Around the same time, I was gradually gleaning that being a "rock critic" -- despite my frothy-mouthed adoration of writers like Lester Bangs, Nick Kent, Ira Robbins, John Leland and Legs McNeil -- was maybe not the ideal career that it has previously seemed like. And so wanting not to be like the guy I described in that last paragraph, I started to try to change my ways. I was still obsessive in my pursuit of music -- spending every thin red dime I earned on pricey import releases and related ephemera, routinely going to shows two...three....four times a week and even flying to the UK to catch concerts. Hell, in 1993, my friend Rob and I flew to London almost exclusively for the purposes of checking out British record stores. But by the same token, I started being a bit more sheepish about my appreciation. I started to treat my music obsession more like a monkey on my back than like a shiny sheriff's badge that allowed me to lord my arguable expertise over others. And my "expertise" was just that -- arguable. Sure, I knew all about the stuff I liked, and could tell you more than you'd ever want to know about, say, the Circle Jerks, Kiss or the Lords of the New Church, but if you were looking for insight regarding artists like Emmylou Harris or Al Green or Gram Parsons or Danko Jones, I'd have nothing for you. And I'd probably compensate for my lack of knowledge by being dismissive about the artists in question. It's an old trick.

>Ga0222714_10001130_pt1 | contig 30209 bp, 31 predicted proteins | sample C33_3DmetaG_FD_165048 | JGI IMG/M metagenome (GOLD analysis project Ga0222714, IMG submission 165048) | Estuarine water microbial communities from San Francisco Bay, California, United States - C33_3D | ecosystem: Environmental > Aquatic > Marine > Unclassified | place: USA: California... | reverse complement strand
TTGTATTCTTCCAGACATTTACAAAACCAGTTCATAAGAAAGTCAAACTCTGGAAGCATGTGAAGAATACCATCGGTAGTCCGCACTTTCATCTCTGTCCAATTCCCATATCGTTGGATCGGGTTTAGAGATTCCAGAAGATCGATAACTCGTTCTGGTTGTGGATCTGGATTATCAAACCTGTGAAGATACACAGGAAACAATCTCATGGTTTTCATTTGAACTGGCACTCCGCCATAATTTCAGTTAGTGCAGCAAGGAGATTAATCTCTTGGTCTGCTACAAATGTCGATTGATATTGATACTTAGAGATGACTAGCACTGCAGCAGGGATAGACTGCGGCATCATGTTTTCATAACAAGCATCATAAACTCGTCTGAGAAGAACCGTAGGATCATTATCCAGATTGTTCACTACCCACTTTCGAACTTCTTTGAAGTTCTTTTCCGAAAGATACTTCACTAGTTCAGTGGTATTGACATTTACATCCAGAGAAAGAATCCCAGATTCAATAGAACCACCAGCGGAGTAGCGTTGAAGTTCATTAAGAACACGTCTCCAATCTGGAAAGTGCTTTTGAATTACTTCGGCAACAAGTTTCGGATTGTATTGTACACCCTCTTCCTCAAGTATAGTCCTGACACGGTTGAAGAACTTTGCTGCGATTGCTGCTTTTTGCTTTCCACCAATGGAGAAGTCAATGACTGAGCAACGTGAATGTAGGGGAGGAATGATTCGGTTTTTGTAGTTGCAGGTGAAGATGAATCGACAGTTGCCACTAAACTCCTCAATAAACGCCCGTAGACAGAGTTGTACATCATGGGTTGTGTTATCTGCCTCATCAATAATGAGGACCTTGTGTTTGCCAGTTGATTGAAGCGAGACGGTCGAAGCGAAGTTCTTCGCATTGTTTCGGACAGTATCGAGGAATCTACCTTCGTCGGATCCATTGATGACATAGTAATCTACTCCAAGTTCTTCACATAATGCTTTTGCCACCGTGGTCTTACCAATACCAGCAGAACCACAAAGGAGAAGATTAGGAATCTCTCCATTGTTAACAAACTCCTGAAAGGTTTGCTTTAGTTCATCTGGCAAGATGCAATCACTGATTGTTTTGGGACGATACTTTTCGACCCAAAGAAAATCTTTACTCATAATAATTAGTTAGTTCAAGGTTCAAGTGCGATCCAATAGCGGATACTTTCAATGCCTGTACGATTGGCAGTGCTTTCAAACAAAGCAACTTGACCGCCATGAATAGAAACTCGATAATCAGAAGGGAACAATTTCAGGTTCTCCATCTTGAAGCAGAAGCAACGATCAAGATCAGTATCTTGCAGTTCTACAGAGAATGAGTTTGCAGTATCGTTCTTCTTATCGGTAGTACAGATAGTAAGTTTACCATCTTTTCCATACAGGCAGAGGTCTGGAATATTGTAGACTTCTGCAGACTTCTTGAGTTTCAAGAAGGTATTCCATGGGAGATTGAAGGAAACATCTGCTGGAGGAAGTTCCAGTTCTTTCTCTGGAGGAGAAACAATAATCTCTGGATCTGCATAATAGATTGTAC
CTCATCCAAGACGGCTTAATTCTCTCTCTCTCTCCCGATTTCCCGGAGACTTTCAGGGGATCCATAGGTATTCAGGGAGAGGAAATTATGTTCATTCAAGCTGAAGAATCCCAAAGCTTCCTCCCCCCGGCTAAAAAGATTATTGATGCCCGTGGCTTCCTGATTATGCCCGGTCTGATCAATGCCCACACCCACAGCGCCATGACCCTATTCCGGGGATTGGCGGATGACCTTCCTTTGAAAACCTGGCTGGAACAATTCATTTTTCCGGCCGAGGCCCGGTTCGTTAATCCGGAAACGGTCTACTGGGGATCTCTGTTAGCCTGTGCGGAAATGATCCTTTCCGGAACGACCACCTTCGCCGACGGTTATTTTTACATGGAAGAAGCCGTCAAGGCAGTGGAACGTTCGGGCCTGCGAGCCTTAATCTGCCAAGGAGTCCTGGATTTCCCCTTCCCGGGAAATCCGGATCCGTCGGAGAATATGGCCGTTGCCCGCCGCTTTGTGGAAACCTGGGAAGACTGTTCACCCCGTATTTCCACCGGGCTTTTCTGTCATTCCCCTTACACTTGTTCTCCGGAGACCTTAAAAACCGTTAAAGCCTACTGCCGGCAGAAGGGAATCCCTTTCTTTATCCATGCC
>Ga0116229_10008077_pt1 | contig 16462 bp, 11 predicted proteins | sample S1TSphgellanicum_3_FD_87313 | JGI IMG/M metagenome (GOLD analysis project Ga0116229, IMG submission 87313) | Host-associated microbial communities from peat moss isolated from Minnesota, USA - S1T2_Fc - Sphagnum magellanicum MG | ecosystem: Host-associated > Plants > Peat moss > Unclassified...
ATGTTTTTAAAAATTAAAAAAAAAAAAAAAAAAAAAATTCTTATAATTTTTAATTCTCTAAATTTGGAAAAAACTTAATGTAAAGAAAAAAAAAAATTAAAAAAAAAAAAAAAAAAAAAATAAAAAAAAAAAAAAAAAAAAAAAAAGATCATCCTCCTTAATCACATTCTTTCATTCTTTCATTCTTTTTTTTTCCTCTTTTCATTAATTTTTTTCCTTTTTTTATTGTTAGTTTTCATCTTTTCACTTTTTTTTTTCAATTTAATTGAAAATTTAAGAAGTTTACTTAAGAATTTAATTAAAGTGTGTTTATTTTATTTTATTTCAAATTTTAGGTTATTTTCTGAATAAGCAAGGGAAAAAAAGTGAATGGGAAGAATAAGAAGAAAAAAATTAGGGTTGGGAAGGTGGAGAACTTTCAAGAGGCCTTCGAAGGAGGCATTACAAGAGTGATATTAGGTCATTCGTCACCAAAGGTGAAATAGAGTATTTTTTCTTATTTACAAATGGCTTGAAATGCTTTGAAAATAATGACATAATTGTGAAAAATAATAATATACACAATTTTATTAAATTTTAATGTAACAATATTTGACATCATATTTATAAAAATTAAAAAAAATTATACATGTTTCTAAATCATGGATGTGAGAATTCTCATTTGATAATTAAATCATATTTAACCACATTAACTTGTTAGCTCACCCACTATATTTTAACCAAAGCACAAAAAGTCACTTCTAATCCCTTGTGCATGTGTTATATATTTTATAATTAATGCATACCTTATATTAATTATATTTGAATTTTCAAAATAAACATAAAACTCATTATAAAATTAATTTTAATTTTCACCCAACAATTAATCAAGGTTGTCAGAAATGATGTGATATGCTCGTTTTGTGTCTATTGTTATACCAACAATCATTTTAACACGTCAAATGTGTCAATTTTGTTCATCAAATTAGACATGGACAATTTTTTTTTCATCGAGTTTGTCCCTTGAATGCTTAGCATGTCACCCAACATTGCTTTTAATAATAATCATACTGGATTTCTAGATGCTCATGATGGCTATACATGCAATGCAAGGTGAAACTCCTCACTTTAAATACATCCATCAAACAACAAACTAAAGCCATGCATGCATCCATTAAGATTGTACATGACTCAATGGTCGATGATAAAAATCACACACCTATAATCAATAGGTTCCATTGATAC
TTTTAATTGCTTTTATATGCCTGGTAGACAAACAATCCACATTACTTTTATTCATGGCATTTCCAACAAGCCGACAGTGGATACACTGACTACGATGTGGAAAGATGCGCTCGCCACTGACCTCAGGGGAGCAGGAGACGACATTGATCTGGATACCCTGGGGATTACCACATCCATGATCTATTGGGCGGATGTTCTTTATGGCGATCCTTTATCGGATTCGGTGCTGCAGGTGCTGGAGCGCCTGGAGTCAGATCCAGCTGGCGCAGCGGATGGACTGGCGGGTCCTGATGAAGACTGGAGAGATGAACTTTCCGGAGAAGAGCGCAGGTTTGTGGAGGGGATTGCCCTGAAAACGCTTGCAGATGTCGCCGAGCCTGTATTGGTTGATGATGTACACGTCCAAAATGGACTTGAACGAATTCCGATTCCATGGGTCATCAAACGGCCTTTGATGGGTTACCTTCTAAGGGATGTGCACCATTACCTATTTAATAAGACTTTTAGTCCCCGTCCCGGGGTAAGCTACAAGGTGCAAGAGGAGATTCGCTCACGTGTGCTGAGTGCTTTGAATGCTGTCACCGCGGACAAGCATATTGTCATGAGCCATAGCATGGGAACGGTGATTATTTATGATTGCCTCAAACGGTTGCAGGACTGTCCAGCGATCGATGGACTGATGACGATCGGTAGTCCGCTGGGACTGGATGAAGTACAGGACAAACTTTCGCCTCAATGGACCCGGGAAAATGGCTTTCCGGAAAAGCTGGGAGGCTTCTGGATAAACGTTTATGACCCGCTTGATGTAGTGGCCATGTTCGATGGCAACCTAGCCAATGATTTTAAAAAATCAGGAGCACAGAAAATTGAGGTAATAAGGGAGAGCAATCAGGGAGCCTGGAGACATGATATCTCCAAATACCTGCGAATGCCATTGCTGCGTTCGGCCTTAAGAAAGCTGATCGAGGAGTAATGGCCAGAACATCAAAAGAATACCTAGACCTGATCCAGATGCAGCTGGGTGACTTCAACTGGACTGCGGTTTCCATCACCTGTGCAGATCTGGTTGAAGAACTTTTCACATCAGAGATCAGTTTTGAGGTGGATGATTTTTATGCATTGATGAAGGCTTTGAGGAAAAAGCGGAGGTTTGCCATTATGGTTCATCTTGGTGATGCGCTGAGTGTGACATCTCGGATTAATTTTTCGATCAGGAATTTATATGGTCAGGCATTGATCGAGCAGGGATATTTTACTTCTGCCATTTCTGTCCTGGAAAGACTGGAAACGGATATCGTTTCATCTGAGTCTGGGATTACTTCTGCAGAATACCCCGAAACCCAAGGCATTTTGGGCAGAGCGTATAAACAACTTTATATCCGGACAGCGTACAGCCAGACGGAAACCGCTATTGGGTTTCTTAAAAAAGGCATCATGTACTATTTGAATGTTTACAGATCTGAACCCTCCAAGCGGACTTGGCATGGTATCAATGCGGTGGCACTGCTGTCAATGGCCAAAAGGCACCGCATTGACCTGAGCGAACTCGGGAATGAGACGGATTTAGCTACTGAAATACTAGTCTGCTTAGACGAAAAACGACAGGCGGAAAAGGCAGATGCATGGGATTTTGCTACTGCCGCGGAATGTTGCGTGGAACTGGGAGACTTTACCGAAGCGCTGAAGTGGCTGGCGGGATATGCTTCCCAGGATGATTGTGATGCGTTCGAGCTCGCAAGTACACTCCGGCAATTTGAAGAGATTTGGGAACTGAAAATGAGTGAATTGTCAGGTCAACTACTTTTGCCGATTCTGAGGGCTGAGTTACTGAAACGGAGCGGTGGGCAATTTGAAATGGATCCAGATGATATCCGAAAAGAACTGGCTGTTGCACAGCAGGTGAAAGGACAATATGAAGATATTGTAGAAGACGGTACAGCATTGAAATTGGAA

In time, my unwieldy disc collection started to be more of a burden than a library to boast about (especially when it was littered with dubious discs by one-hit-wonders, guilty pleasures and whole catalogs by artists I've since gone onto all but renounce). I'd already clogged my Mom's basement and a storage space downtown to the rafters with all my vinyl and cassettes (and, pray tell, why on god's green earth am I still holding onto my cassettes?), but now my shelves and shelves of compact disc were starting to resemble a Sisyphusian boulder, especially when my wife and I moved apartments in 2002. Scarred from an experience in college when some of my precious vinyl was damaged during shipping, I insisted on carting my discs to the new apartment myself, an endeavor which took a ridiculous amount of time and struggle. For a more in-depth account of my disc-addiction, click here.
Somewhat ironically, here in 2007, I'm working for MTV. Though bitterly maligned in certain circles of the hipster cognoscenti (which I've aligned myself with at one stage or another), MTV played a huge role in nurturing my own music appreciation. I'm not sure if it has that same effect on budding music fans today --- music and popular culture have changed so much since I was a teen -- but I know the ardent music fan is alive and well within the walls of the institution, and I've met many a kindred spirit therein. As a 39 year old father of two, I don't have nearly as much time (let alone money) as I used to devote to the music that I love. I still roam the internet and involve myself in needlessly heated discussions about music. Someone on the Firewater list, for example, recently suggested that they couldn't hear any difference between the bands Keane and Muse and, being a fan of much of Muse's work, I got all red-faced and incredulous. Similarly, on the Gathering (the Killing Joke list) one member made a disrespectful comment about Alien Sex Fiend (`cos yknow.....god forbid!), and I felt obligated to put them in their place for it. I doubt I'll ever be able to stop myself from having an pronounced opinion about music, given that it still means so much to me, but I'm trying to keep it all in perspective. After all, I may own a lot of discs, but music ultimatelly belongs to everyone.